As well, galvanic skin response (GSR) technology provides the ability to measure a user’s emotional arousal to what they are seeing on screen. This works by monitoring changes in sweat gland activity, therefore showing whether users are annoyed or pleased with their stimuli. The fact is that emotions play an enormous part in our purchasing decisions, so measuring this metric is important for brands to see how people react to their buying process.
Biometrics and the user experience
One way to measure a user’s response to a web page is to see it through their eyes – not via surveys, but by actually tracking their eye movements and identifying responses the user may not even be aware of. This kind of testing highlights what content immediately draws their attention and where they may look first on a website’s landing page, as well as demonstrating whether a user has read the entire copy of a webpage, or just skimmed their eyes across it.
Measuring time spent on a webpage is important, as most users spend an average of seven seconds on a page before deciding whether to exit the site or not. Eye-tracking helps to identify key areas of interest, as well as areas that might need a little extra attention.
In addition to eye-tracking, being able to analyse the facial expressions of audiences provides additional insight on digital content by looking at their immediate emotional responses – whether this be delight, confusion, or disgust. Measuring this provides valuable insight into the user’s journey and how each stage of that journey made them feel.
It was recently reported that 52 percent of users say the main reason they wouldn’t return to a website is due to the aesthetics of a particular page. By using biometrics to measure what part of a company’s website is troublesome or off-putting for users, marketers have an edge over the competition as they are able to determine which type of user experience (UX) they are delivering and how this can be tailored to give users what they want and what they expect.
This is especially important as only one percent of users say ecommerce websites meet their expectations every time, meaning most websites are failing to address the needs of their users. The customer journey not only includes the way a customer interacts with a web page, but also how they feel emotionally whilst doing so. If a brand’s website has been difficult to navigate and the customer becomes annoyed, they will have a negative association with that brand, which could result in audiences turning to competitors.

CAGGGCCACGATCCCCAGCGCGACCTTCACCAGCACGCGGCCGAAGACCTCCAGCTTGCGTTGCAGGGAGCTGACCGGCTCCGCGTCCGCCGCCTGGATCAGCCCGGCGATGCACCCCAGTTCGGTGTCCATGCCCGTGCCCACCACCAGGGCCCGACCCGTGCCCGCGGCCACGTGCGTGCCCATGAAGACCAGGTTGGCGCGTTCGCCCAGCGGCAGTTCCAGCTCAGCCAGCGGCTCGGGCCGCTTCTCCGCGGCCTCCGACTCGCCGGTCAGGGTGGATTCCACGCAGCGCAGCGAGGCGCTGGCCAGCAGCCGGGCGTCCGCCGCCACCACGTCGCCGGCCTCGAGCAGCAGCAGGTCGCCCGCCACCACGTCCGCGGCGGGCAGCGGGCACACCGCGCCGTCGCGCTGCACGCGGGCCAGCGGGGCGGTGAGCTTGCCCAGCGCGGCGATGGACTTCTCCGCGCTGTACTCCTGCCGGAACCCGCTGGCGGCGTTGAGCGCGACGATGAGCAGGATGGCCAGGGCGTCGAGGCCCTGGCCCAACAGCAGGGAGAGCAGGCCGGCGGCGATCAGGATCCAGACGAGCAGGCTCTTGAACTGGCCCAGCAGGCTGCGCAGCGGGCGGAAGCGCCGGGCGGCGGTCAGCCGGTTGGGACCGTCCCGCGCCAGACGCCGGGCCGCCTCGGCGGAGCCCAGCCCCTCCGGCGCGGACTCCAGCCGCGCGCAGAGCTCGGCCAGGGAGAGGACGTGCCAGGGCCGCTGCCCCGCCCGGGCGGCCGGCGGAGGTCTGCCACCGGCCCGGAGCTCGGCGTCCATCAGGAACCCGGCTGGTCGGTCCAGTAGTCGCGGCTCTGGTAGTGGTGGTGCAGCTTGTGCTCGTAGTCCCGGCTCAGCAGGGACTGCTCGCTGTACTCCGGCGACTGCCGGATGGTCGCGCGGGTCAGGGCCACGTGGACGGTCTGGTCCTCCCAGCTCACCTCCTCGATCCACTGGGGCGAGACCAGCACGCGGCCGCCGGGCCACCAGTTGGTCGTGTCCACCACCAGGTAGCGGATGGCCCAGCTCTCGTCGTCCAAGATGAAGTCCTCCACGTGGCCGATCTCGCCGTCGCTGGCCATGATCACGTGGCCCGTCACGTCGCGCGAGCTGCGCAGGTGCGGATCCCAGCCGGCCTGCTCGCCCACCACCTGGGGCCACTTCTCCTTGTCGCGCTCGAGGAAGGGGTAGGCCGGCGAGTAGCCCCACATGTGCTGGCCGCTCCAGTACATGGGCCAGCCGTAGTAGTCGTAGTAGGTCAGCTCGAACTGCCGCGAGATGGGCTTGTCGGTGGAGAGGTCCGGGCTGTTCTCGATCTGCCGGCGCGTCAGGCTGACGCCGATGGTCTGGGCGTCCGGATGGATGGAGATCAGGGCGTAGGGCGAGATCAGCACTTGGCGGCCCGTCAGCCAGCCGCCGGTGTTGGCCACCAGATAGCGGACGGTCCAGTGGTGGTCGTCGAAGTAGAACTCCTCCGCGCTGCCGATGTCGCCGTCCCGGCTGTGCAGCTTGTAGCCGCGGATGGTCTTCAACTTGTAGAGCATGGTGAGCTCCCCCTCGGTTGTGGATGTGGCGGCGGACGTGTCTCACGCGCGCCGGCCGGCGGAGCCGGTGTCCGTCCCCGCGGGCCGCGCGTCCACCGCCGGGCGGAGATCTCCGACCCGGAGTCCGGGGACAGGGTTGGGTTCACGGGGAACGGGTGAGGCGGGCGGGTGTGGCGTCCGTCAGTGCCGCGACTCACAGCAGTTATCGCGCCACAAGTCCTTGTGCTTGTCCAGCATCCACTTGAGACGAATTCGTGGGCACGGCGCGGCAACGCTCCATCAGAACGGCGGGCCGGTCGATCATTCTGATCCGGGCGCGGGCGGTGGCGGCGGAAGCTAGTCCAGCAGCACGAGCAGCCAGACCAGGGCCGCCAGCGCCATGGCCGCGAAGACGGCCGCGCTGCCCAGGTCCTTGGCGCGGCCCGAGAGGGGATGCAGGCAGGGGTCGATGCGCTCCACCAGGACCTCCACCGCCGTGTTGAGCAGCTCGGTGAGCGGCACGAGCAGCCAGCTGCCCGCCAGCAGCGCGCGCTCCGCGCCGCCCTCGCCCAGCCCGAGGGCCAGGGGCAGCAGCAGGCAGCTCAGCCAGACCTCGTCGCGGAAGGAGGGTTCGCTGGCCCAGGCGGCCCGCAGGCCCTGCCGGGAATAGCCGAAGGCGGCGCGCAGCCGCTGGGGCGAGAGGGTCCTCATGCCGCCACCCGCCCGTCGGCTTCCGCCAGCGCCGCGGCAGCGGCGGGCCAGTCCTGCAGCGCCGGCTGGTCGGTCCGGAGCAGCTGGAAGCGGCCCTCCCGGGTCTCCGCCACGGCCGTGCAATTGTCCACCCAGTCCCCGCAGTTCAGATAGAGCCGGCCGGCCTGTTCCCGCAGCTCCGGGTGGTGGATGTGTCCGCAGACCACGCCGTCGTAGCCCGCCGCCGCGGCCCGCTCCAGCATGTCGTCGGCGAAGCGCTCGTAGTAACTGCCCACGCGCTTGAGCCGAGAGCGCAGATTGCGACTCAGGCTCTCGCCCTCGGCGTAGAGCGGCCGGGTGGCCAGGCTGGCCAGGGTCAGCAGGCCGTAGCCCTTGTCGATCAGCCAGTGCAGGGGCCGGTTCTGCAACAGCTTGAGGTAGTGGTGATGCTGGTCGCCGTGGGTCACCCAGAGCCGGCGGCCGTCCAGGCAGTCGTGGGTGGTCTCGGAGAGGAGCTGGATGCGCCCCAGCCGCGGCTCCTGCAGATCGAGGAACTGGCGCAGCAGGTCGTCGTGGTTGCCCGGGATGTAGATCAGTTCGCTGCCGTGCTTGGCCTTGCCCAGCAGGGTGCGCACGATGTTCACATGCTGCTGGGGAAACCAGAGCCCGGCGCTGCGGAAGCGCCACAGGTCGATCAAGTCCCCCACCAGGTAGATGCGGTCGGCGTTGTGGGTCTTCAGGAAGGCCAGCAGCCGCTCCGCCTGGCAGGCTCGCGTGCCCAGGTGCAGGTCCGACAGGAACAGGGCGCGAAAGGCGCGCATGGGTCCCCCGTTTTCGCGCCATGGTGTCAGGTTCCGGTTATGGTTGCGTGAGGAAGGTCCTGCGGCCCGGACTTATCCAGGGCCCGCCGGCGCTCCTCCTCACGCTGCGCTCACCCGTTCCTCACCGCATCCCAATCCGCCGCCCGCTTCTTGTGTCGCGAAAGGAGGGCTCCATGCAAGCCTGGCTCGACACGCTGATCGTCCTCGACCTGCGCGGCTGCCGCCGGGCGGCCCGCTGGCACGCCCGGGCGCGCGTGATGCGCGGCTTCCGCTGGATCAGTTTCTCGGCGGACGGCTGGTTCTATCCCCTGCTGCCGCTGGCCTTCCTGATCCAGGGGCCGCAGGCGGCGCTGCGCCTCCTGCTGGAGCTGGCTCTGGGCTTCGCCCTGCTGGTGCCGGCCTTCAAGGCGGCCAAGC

Biometrics & ROI
As brands continue to invest heavily in their digital marketing efforts, having the ability to track how effective those efforts have been is paramount. Measuring performance is a vital component of digital marketing, using various different methods to build a picture of how content is performing and with whom it’s interacting. Data and user behaviour are difficult to measure at the same time, and therefore it can be difficult to interpret results from user interviews and insights.
As the industry continues to look for new ways to measure the effectiveness of their digital content and places more emphasis on how to improve user experiences, it seems that the answer lies within the advanced insights that biometrics provides. Results from biometric studies can be used to create more conversions and purchases for a brand, as the user experience can be reviewed and refined in line with the emotional response of users found within the measurements.
This data is effectively the key that can open the door to optimal user engagement.